Humboldt's most dependable sources of locally brewed sours are Redwood Curtain in Arcata, which always has at least three or four on tap, and at Humboldt Regeneration in McKinleyville, which right now has six of them. Now and then, some other local breweries roll out a sour, too. To sample a good smattering of sour beer styles made elsewhere, try Dead Reckoning Tavern in Arcata, which always offers at least a couple, or The Local, which usually has around five on tap, and many more bottles in its cooler.

A Date With Beer

May 16-22: You're still not too late to celebrate American Craft Beer Week with all-day "hoppy hours" continuing through Sunday at Mad River Brewery in Blue Lake.

Thursday, May 19 – Need more ballast? Sail on to a Ballast Point tap takeover at Dead Reckoning Tavern, where roughly 10 beers from the San Diego brewery will be on tap from 2 p.m.

Saturday, May 21 – History sizzles with the Redwood Coast up in Smoke barbecue and beer tasting at Redwood Acres, benefitting the Clarke Historical Museum. More than a dozen different barbecue masters, both amateur and professional, will grill ribs and chicken in a judged competition, and at least six breweries will be pouring. The 11:30-a.m.-to-5 p.m. event includes all you can taste and all you can sip for $30. Food only, for ages 5 to 20, is $15 and kids under 5 get in free. A kid zone is planned for this family friendly afternoon.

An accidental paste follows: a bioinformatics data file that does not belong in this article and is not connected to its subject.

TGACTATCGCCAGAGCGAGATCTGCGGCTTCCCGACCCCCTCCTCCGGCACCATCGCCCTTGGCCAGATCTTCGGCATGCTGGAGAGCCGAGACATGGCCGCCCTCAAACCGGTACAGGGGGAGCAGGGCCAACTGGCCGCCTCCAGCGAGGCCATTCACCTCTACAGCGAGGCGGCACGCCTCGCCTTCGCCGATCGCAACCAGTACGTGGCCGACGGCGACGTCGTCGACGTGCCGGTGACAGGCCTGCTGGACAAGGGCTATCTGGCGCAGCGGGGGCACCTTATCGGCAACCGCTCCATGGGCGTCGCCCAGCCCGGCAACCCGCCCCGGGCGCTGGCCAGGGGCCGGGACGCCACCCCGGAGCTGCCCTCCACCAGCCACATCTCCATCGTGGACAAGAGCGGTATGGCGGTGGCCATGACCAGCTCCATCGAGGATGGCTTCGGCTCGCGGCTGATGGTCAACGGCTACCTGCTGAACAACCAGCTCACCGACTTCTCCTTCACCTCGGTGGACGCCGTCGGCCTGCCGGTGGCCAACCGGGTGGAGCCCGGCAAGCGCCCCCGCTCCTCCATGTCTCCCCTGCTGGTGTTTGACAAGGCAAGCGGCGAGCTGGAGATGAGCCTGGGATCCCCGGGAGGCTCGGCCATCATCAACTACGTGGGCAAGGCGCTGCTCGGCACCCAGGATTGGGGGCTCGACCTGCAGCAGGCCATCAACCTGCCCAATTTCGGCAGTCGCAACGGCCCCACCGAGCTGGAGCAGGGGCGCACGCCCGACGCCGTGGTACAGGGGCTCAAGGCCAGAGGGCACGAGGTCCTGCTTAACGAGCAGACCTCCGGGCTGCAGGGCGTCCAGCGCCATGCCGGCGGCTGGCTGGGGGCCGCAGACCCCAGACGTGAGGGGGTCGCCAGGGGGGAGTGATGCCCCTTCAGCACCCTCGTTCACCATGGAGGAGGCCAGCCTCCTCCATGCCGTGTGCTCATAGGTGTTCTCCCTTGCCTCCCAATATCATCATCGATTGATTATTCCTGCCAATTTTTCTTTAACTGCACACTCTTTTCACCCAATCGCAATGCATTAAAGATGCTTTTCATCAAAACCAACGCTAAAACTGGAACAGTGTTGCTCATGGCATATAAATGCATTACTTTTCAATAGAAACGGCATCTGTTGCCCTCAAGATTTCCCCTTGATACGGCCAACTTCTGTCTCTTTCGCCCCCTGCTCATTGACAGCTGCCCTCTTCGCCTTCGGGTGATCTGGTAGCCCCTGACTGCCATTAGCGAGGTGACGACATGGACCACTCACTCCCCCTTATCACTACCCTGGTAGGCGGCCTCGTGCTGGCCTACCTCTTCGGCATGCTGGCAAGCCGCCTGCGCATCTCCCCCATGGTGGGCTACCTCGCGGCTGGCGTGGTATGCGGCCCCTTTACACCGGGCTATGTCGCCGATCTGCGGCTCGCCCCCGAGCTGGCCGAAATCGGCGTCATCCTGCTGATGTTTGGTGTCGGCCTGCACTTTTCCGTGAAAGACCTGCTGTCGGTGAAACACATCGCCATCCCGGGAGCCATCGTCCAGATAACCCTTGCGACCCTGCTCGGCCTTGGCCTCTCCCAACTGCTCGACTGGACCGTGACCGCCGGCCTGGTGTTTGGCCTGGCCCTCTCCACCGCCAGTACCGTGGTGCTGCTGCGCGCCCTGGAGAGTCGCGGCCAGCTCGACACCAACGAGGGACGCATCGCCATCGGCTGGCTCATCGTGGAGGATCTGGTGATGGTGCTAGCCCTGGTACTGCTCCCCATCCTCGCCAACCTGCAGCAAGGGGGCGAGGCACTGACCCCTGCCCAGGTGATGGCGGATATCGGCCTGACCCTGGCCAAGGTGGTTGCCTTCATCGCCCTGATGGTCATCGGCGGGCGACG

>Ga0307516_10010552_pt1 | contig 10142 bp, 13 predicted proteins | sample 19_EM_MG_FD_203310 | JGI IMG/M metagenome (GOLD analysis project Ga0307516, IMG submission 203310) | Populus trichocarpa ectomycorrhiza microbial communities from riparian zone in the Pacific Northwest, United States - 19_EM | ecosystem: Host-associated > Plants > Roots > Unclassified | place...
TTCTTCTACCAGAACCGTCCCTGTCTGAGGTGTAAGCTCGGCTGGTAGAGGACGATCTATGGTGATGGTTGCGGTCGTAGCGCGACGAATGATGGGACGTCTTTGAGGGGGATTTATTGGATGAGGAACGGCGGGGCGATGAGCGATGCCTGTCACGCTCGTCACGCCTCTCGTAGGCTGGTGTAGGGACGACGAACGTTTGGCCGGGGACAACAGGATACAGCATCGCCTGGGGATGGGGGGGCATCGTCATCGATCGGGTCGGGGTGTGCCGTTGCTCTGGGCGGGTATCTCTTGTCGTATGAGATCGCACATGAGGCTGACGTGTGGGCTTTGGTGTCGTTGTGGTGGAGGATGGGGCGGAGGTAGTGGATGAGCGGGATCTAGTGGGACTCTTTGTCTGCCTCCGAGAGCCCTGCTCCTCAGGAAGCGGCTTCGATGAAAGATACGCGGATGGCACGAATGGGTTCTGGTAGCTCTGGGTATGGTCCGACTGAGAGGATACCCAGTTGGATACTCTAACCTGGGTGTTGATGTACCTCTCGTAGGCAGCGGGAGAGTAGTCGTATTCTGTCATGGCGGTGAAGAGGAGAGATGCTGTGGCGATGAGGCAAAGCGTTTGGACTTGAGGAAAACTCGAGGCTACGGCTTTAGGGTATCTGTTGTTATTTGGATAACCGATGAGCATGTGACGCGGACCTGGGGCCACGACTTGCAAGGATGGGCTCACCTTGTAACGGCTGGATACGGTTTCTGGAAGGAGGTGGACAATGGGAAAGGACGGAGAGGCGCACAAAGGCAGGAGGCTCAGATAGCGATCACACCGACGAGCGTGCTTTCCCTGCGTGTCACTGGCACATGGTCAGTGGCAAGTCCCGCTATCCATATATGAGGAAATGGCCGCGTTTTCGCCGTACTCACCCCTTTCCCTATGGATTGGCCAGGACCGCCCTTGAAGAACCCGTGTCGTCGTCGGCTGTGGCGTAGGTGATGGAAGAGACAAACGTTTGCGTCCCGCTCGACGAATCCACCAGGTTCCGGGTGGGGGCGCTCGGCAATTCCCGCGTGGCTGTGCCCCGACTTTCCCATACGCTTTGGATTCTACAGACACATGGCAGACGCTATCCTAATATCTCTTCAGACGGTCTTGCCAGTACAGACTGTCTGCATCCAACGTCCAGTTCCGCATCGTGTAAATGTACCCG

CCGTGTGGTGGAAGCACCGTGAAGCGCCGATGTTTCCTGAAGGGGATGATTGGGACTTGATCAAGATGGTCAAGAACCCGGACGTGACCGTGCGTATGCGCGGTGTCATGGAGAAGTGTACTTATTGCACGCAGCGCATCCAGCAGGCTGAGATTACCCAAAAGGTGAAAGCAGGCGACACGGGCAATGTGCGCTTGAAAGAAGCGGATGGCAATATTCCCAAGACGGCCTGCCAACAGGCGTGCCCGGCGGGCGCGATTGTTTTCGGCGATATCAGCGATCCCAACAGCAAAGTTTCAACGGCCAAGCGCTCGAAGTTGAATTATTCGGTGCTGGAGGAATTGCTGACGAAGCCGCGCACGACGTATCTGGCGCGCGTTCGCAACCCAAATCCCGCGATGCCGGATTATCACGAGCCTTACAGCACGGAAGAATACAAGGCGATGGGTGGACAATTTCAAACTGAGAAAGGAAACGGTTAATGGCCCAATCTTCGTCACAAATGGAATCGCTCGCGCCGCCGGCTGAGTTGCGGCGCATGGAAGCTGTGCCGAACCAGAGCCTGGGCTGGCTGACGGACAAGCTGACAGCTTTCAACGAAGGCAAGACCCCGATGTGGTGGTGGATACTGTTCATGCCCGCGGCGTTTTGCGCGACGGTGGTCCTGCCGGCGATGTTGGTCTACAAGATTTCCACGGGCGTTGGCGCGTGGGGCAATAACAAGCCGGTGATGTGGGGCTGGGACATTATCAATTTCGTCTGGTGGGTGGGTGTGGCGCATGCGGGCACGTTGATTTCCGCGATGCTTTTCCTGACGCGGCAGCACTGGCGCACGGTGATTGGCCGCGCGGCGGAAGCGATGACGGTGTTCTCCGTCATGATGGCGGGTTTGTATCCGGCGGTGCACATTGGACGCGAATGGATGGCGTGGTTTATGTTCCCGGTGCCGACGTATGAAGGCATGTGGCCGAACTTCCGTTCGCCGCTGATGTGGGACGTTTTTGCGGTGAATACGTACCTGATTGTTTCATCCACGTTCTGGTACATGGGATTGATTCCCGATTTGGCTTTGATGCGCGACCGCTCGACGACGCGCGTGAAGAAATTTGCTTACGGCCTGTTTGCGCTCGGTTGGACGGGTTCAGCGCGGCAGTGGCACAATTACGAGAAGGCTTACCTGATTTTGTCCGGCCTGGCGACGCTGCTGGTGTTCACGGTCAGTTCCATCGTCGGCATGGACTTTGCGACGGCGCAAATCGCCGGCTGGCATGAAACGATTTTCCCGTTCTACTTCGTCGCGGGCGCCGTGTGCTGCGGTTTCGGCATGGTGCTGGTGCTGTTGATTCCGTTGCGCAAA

Wednesday, May 25 — Taste four sours from a famed Belgian brewery on Cantillon sour night at The Local Beer Bar. Seating begins at 5 p.m. and is limited to 23 people. $50 for four 6-ounce pours. Yes, really. A sign-up sheet for reservations is at the bar.

June – The snip and sip folks are doing it again, with the second annual "Beer for Balls" at Six Rivers Brewery to raise money for Nor Cal Pet Rescue's spay and neuter effort. The brewery will donate $1 from every Hammond Trail Cream Ale and specialty spay cocktail to making sure those pets aren't reproducing wantonly when we're not looking. The big finale comes on Saturday, June 25 with a dog-friendly party and raffle.

Tuesday, June 14 – Beer is nature's way of telling us to be creative, so bring your artistic spirit to Paint Night at Lost Coast Brewery. The class runs from 6 to 8 p.m. for $35.

Saturday, June 25 – Think Emerald, not Bermuda, for "Summer in the Triangle," a party that will sprawl out from the Eel River taproom into the beer garden and parking areas beyond. The 2-to-6-p.m. celebration, kicking off Eel River's 21st year, features music from Ishi Dube and two other reggae bands, a family area including a tie dye booth, and at least one newly released beer, along with Eel River favorites.

Carrie Peyton Dahlberg really tried to like sour beers, but some things just aren't meant to be. Send her your beer news at

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About The Author

Carrie Peyton Dahlberg

Carrie Peyton Dahlberg was editor of the North Coast Journal from June 2011 to November 2013.